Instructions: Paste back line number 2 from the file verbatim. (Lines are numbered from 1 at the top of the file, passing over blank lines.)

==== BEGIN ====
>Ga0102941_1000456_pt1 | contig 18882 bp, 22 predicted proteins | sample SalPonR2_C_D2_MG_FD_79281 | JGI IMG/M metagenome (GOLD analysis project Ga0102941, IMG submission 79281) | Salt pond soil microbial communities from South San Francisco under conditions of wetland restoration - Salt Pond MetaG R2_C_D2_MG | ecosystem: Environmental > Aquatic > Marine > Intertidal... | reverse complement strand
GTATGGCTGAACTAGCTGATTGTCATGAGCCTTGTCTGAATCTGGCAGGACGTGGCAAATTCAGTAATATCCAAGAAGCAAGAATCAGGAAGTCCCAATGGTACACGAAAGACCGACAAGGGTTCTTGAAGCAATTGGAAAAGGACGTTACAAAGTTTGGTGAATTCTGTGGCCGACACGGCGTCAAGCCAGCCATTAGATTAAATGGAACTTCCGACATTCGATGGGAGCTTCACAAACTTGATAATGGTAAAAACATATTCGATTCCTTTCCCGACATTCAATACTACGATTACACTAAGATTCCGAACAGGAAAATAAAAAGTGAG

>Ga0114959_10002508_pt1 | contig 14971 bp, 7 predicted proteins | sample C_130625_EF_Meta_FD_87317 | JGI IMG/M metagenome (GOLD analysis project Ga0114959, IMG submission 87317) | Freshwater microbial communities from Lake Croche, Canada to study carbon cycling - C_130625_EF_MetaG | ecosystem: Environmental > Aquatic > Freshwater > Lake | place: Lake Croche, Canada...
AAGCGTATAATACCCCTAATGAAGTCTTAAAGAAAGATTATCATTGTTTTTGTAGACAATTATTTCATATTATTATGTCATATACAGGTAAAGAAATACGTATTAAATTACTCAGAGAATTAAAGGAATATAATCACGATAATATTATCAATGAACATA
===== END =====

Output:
GTATGGCTGAACTAGCTGATTGTCATGAGCCTTGTCTGAATCTGGCAGGACGTGGCAAATTCAGTAATATCCAAGAAGCAAGAATCAGGAAGTCCCAATGGTACACGAAAGACCGACAAGGGTTCTTGAAGCAATTGGAAAAGGACGTTACAAAGTTTGGTGAATTCTGTGGCCGACACGGCGTCAAGCCAGCCATTAGATTAAATGGAACTTCCGACATTCGATGGGAGCTTCACAAACTTGATAATGGTAAAAACATATTCGATTCCTTTCCCGACATTCAATACTACGATTACACTAAGATTCCGAACAGGAAAATAAAAAGTGAG